Monday, March 15, 2010

Calamity Jane And What Heaven Looks Like

When one of them touched her emaciated scarred body, she raised up her head and with great dignity tried to lick his hand. He still speaks of the light in her eyes, and how profoundly alive she seemed even though her skeletal body showed signs of horrific abuse and the painful insult of having been hit not once but twice by cars on a busy highway. The men, who knew each other from work, agreed to take her to the vet at Animal Services to be treated. And both men conspired to get her a new home. They knew their mark.

It was me. They knew that I am the biggest sucker for animals in the known world so they snapped a heartbreakingly beautiful picture of this noble Labrador Retriever/North Carolina Coon hound mix and immediately sent it to me. She had been dubbed “Lucky” by the pound since she had barely a scratch from being hit by cars, plural. She had been somebody’s dog, since she had already been spayed, and was thought to be between 3 and 6 years old. Wherever she was for those first years, she was a ghost dog now with animal bites old and new barely healing. I could count her bones. I could feel her pain. There are dog fighting rings here and I wondered about her terrible injuries. Could she have been a “bait dog” for this barbaric blood sport? I contemplated the notion that she may have run into traffic on purpose.

There was another name for her.

Calamity Jane came home to a house with two kids, two other older Labrador Retrievers and probably about six cats. She knew she was home, or maybe this was heaven, and carefully went from room to room selecting one item of clothing, preferring T-shirts, socks and underwear, from each of our dirty clothes bins and created an aromatic nest in the absolute center of the house so she could see all the comings and goings.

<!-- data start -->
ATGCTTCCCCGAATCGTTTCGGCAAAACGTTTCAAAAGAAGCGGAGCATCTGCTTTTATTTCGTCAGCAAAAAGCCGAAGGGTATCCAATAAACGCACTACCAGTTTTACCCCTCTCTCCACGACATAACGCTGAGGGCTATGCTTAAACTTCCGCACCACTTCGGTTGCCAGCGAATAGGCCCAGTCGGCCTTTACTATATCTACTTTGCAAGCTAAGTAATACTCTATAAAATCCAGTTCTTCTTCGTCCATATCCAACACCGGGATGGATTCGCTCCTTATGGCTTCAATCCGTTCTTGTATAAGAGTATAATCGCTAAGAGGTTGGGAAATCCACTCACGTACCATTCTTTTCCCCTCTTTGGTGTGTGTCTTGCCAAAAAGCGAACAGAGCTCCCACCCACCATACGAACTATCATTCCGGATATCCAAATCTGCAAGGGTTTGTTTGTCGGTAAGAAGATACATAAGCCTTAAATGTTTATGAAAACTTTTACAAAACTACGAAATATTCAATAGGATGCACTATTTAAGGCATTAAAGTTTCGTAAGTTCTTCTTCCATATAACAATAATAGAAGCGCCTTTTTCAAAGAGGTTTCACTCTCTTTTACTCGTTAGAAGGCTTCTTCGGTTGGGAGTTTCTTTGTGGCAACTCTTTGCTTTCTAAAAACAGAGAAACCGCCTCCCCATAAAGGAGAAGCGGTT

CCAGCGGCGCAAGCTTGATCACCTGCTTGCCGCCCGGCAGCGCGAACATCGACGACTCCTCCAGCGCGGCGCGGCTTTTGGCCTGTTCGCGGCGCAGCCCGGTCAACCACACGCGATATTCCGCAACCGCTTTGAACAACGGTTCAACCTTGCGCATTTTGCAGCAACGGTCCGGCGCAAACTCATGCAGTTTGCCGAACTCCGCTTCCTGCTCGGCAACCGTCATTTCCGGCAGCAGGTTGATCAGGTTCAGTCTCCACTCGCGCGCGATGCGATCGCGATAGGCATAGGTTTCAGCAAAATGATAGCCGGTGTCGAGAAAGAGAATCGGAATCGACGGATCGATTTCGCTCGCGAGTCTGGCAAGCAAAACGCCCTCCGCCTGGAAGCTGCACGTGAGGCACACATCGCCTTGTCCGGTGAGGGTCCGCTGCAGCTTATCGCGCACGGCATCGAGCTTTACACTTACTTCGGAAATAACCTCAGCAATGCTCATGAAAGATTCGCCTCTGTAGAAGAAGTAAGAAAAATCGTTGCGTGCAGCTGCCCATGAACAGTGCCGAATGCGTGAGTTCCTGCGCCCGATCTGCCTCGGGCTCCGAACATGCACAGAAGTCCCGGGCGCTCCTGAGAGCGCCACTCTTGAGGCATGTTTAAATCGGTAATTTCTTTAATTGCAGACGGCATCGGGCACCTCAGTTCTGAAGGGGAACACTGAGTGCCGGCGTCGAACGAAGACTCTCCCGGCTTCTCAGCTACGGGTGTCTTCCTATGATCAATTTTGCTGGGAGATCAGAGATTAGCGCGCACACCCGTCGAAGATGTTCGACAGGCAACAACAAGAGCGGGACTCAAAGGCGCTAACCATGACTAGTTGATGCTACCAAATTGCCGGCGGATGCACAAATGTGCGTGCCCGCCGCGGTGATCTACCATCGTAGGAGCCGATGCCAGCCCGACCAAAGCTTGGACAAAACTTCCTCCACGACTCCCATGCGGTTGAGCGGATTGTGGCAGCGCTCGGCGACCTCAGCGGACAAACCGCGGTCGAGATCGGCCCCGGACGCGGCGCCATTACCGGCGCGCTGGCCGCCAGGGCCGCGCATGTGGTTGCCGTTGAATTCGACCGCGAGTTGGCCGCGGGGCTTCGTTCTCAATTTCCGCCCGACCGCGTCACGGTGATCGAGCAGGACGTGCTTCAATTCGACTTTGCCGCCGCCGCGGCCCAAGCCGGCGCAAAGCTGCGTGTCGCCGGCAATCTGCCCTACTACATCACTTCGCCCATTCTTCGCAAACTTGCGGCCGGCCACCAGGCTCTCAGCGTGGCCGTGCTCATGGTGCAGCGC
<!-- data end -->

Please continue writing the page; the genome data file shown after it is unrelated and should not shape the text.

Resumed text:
An acre of land, all she could eat, and unending snuggles, cuddles, ear stroking, and back “skritches “ was what she was going to get. Her ears were butter soft and warm and her fur was short, black and glossy as a seal’s. Taking a photo? Janie was right there ready to “photo bomb” it in her own special way. The postal service named her “Fangs at the Door” because she took it seriously this thing about protecting the territory from invaders. She always got the last tidbit of anything I was eating, and would delicately take it from my fingers with a soft and gentle mouth.

She was not perfect by any stretch. She liked to eat paper, chase raccoons, play the “catch me if you can” game, rush up to and slime guests, and could produce farts like a human being. Once late at night in the dark I heard such an emission and literally thought there was a flatulent intruder in the house. It was just Janie.

After full day and a hearty meal, she would sleep. Often, her legs twitched and she howled pitifully in her sleep, her dream life still captive to the nightmare life she lived before. She would settle when she heard her family’s voices saying,

“It’s ok Janie, you’re ok now. Sleep peacefully dear doggie, we’ll be here when you awake.”

(The following is a letter I sent to our neighbors to apologize for Janie’s rather assertive behavior. She could be intimidating and we got a little visit from the authorities.)

August 29, 2008

Howdy Neighbor!

My name is Calamity Jane, Janie for short, and I wanted to apologize for running willy-nilly into your yard. I have a really stupid way of playing “catch me” with my owners. I used to do it all the time but as I have gotten older, I do it less and less. They keep me on my leash in the front yard just so when I get a wild hair and bolt they can run after me and stomp it to stop me before I run too far. And sometimes I do “escape” when my owners are trying to get into the house with me after a ride in the car because I get so excited. My stupid side sometimes overrides my otherwise pretty good training. Especially when I hear your canine buddies barking in the house or when your cute kids are right there to be completely sniffed and slimed.